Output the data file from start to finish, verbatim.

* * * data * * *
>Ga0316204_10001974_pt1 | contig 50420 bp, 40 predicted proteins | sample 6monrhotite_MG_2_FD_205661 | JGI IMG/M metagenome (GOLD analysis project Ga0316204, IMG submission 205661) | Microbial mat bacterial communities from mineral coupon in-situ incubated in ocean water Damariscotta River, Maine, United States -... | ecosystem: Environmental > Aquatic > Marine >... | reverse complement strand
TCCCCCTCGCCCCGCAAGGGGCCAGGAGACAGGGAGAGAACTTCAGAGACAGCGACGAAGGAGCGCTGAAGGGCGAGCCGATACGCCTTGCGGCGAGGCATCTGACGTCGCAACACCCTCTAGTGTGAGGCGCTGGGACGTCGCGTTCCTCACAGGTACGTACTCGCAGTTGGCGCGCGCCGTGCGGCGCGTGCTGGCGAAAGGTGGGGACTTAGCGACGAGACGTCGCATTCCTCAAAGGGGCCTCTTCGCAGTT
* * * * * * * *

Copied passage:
>Ga0316204_10001974_pt1 | contig 50420 bp, 40 predicted proteins | sample 6monrhotite_MG_2_FD_205661 | JGI IMG/M metagenome (GOLD analysis project Ga0316204, IMG submission 205661) | Microbial mat bacterial communities from mineral coupon in-situ incubated in ocean water Damariscotta River, Maine, United States -... | ecosystem: Environmental > Aquatic > Marine >... | reverse complement strand
TCCCCCTCGCCCCGCAAGGGGCCAGGAGACAGGGAGAGAACTTCAGAGACAGCGACGAAGGAGCGCTGAAGGGCGAGCCGATACGCCTTGCGGCGAGGCATCTGACGTCGCAACACCCTCTAGTGTGAGGCGCTGGGACGTCGCGTTCCTCACAGGTACGTACTCGCAGTTGGCGCGCGCCGTGCGGCGCGTGCTGGCGAAAGGTGGGGACTTAGCGACGAGACGTCGCATTCCTCAAAGGGGCCTCTTCGCAGTT